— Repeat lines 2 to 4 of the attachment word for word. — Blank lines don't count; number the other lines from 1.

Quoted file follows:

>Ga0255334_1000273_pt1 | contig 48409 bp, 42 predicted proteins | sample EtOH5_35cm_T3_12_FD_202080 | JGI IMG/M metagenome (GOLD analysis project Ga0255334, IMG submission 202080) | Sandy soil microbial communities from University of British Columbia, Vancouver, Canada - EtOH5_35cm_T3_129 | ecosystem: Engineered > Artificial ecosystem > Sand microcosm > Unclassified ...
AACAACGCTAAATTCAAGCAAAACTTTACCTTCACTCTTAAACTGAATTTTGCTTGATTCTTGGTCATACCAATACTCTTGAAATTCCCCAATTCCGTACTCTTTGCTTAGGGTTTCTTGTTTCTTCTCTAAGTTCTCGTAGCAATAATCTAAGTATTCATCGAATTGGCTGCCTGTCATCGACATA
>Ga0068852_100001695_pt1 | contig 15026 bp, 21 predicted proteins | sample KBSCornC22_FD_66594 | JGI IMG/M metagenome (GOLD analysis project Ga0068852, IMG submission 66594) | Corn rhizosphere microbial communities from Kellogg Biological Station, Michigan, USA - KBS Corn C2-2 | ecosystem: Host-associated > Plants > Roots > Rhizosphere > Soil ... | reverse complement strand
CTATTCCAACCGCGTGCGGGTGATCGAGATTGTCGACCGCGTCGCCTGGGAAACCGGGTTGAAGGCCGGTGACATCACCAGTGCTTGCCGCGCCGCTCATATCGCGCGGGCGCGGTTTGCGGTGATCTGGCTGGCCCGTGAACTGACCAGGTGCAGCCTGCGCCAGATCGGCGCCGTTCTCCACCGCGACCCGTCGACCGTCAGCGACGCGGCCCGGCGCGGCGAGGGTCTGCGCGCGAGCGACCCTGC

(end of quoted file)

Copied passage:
AACAACGCTAAATTCAAGCAAAACTTTACCTTCACTCTTAAACTGAATTTTGCTTGATTCTTGGTCATACCAATACTCTTGAAATTCCCCAATTCCGTACTCTTTGCTTAGGGTTTCTTGTTTCTTCTCTAAGTTCTCGTAGCAATAATCTAAGTATTCATCGAATTGGCTGCCTGTCATCGACATA
>Ga0068852_100001695_pt1 | contig 15026 bp, 21 predicted proteins | sample KBSCornC22_FD_66594 | JGI IMG/M metagenome (GOLD analysis project Ga0068852, IMG submission 66594) | Corn rhizosphere microbial communities from Kellogg Biological Station, Michigan, USA - KBS Corn C2-2 | ecosystem: Host-associated > Plants > Roots > Rhizosphere > Soil ... | reverse complement strand
CTATTCCAACCGCGTGCGGGTGATCGAGATTGTCGACCGCGTCGCCTGGGAAACCGGGTTGAAGGCCGGTGACATCACCAGTGCTTGCCGCGCCGCTCATATCGCGCGGGCGCGGTTTGCGGTGATCTGGCTGGCCCGTGAACTGACCAGGTGCAGCCTGCGCCAGATCGGCGCCGTTCTCCACCGCGACCCGTCGACCGTCAGCGACGCGGCCCGGCGCGGCGAGGGTCTGCGCGCGAGCGACCCTGC